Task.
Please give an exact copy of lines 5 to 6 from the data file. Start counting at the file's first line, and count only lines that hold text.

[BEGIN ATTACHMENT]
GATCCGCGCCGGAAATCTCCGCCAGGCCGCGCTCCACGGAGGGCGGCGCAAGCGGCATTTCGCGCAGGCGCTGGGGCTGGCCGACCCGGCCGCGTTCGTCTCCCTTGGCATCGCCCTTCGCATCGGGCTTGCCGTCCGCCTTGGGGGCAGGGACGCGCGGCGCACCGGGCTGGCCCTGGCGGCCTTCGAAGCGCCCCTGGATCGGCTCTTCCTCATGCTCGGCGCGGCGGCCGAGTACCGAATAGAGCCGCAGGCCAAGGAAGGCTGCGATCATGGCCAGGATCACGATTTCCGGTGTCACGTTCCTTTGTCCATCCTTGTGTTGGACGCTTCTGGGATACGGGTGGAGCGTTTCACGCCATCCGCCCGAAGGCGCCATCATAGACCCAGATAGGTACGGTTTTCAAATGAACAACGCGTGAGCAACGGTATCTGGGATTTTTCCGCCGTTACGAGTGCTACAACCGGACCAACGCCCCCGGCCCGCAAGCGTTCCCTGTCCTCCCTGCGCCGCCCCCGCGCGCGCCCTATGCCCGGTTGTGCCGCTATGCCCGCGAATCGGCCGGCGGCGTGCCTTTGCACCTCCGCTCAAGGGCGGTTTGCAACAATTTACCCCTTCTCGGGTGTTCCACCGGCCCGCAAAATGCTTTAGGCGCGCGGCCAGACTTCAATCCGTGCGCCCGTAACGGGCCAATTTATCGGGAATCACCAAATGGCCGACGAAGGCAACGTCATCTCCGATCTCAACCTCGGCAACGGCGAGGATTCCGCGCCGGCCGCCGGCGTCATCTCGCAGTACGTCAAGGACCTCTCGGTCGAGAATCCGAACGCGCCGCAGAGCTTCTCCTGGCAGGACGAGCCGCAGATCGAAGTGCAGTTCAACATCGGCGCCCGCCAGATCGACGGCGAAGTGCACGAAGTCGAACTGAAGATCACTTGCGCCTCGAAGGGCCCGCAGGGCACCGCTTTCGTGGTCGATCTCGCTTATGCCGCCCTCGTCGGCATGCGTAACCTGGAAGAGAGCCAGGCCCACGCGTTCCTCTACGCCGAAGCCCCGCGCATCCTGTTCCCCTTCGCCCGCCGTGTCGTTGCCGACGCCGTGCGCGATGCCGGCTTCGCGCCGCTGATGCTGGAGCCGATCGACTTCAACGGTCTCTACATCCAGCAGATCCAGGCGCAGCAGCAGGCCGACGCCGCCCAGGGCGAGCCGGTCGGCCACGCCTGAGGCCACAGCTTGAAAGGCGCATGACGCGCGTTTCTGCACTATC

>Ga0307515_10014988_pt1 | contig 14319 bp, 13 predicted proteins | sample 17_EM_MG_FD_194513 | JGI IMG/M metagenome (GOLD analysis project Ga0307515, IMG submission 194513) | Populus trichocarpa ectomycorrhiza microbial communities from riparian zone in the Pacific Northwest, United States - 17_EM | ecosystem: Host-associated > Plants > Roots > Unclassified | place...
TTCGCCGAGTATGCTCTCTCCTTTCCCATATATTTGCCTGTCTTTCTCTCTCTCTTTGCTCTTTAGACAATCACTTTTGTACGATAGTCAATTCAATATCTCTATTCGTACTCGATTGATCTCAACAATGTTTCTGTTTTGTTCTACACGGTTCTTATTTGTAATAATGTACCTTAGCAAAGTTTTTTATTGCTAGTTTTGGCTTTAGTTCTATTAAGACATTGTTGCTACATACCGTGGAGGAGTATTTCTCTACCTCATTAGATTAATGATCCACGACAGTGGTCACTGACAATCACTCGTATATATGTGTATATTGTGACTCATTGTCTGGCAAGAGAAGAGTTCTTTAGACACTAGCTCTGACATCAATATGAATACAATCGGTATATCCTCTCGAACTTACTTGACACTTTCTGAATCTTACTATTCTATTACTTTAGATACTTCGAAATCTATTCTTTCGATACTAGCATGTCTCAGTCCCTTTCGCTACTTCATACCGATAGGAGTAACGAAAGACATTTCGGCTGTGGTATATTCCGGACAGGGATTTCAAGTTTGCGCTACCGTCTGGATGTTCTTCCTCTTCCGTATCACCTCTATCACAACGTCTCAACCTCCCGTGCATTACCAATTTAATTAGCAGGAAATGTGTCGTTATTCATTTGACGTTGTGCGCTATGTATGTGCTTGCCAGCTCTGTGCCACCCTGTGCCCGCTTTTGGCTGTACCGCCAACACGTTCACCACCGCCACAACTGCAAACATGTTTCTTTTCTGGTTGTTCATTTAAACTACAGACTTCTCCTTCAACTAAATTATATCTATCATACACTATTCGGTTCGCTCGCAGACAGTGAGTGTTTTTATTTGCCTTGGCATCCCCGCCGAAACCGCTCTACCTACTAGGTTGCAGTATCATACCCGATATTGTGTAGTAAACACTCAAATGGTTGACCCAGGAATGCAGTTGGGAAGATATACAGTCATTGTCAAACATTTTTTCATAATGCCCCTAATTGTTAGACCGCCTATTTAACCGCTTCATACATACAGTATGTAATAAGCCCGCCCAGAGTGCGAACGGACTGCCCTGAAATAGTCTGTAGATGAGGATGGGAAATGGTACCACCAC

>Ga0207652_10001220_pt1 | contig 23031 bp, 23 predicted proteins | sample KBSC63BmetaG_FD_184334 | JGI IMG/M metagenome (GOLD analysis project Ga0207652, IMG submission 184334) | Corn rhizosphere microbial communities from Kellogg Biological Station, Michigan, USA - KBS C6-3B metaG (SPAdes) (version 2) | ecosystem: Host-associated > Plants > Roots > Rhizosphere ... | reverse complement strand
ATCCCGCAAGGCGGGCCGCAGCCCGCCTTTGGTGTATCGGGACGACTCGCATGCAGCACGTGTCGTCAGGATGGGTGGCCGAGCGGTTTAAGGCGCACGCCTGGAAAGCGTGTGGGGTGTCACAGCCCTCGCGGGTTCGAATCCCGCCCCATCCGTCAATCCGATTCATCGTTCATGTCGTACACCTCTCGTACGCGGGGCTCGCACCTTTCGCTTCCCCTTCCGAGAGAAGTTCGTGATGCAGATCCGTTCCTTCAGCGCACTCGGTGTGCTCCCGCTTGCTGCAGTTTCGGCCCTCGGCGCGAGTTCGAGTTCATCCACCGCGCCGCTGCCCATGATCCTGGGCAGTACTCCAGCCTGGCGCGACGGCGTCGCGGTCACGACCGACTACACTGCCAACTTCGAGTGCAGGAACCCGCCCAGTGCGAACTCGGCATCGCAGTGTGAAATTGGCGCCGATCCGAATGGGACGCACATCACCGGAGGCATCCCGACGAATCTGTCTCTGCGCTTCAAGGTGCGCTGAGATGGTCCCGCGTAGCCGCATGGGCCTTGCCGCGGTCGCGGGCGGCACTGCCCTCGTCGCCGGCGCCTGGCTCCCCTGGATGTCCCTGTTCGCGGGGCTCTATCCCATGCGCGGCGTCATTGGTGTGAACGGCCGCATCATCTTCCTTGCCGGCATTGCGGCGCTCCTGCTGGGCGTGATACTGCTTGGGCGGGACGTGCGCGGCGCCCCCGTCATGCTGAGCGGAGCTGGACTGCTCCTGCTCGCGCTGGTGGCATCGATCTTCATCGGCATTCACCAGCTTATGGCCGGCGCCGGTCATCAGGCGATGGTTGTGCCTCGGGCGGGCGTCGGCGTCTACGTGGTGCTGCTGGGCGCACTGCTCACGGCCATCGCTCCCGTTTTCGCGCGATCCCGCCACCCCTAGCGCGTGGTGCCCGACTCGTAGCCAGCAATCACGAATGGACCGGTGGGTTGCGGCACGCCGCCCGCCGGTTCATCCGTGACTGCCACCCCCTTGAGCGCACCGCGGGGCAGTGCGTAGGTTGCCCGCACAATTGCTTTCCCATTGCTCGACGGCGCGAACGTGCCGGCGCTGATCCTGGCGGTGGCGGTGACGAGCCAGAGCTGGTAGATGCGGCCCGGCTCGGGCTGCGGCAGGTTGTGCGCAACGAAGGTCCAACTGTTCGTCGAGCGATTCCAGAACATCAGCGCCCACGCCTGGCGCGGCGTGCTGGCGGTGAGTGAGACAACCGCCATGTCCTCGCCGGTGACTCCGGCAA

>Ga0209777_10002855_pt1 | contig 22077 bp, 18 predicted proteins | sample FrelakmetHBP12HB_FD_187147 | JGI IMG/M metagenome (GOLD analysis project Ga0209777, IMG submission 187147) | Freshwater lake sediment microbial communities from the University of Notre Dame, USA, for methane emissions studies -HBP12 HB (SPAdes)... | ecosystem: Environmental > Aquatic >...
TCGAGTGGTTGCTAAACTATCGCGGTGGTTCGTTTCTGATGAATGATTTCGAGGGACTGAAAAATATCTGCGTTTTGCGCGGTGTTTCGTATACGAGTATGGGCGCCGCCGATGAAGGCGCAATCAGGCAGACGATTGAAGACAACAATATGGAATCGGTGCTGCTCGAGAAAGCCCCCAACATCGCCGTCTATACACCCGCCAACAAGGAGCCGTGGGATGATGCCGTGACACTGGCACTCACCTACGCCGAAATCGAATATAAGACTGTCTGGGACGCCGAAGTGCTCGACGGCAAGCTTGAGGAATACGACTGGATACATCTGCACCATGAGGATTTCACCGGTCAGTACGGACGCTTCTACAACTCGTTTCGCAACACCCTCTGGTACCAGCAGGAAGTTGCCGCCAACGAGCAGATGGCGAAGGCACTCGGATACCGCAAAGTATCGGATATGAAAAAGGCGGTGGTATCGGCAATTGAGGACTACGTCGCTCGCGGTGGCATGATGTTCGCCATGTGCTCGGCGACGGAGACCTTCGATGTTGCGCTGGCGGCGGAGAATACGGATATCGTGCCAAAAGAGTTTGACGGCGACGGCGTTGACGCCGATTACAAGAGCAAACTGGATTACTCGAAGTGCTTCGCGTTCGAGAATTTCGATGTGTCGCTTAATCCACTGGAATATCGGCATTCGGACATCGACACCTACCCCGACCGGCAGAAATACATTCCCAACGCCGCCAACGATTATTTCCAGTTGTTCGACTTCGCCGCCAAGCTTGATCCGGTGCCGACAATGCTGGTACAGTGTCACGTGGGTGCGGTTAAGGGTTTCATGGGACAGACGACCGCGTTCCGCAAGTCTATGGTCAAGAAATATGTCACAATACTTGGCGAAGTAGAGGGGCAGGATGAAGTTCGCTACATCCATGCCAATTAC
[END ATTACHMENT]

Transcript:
ATCCCGCAAGGCGGGCCGCAGCCCGCCTTTGGTGTATCGGGACGACTCGCATGCAGCACGTGTCGTCAGGATGGGTGGCCGAGCGGTTTAAGGCGCACGCCTGGAAAGCGTGTGGGGTGTCACAGCCCTCGCGGGTTCGAATCCCGCCCCATCCGTCAATCCGATTCATCGTTCATGTCGTACACCTCTCGTACGCGGGGCTCGCACCTTTCGCTTCCCCTTCCGAGAGAAGTTCGTGATGCAGATCCGTTCCTTCAGCGCACTCGGTGTGCTCCCGCTTGCTGCAGTTTCGGCCCTCGGCGCGAGTTCGAGTTCATCCACCGCGCCGCTGCCCATGATCCTGGGCAGTACTCCAGCCTGGCGCGACGGCGTCGCGGTCACGACCGACTACACTGCCAACTTCGAGTGCAGGAACCCGCCCAGTGCGAACTCGGCATCGCAGTGTGAAATTGGCGCCGATCCGAATGGGACGCACATCACCGGAGGCATCCCGACGAATCTGTCTCTGCGCTTCAAGGTGCGCTGAGATGGTCCCGCGTAGCCGCATGGGCCTTGCCGCGGTCGCGGGCGGCACTGCCCTCGTCGCCGGCGCCTGGCTCCCCTGGATGTCCCTGTTCGCGGGGCTCTATCCCATGCGCGGCGTCATTGGTGTGAACGGCCGCATCATCTTCCTTGCCGGCATTGCGGCGCTCCTGCTGGGCGTGATACTGCTTGGGCGGGACGTGCGCGGCGCCCCCGTCATGCTGAGCGGAGCTGGACTGCTCCTGCTCGCGCTGGTGGCATCGATCTTCATCGGCATTCACCAGCTTATGGCCGGCGCCGGTCATCAGGCGATGGTTGTGCCTCGGGCGGGCGTCGGCGTCTACGTGGTGCTGCTGGGCGCACTGCTCACGGCCATCGCTCCCGTTTTCGCGCGATCCCGCCACCCCTAGCGCGTGGTGCCCGACTCGTAGCCAGCAATCACGAATGGACCGGTGGGTTGCGGCACGCCGCCCGCCGGTTCATCCGTGACTGCCACCCCCTTGAGCGCACCGCGGGGCAGTGCGTAGGTTGCCCGCACAATTGCTTTCCCATTGCTCGACGGCGCGAACGTGCCGGCGCTGATCCTGGCGGTGGCGGTGACGAGCCAGAGCTGGTAGATGCGGCCCGGCTCGGGCTGCGGCAGGTTGTGCGCAACGAAGGTCCAACTGTTCGTCGAGCGATTCCAGAACATCAGCGCCCACGCCTGGCGCGGCGTGCTGGCGGTGAGTGAGACAACCGCCATGTCCTCGCCGGTGACTCCGGCAA

>Ga0209777_10002855_pt1 | contig 22077 bp, 18 predicted proteins | sample FrelakmetHBP12HB_FD_187147 | JGI IMG/M metagenome (GOLD analysis project Ga0209777, IMG submission 187147) | Freshwater lake sediment microbial communities from the University of Notre Dame, USA, for methane emissions studies -HBP12 HB (SPAdes)... | ecosystem: Environmental > Aquatic >...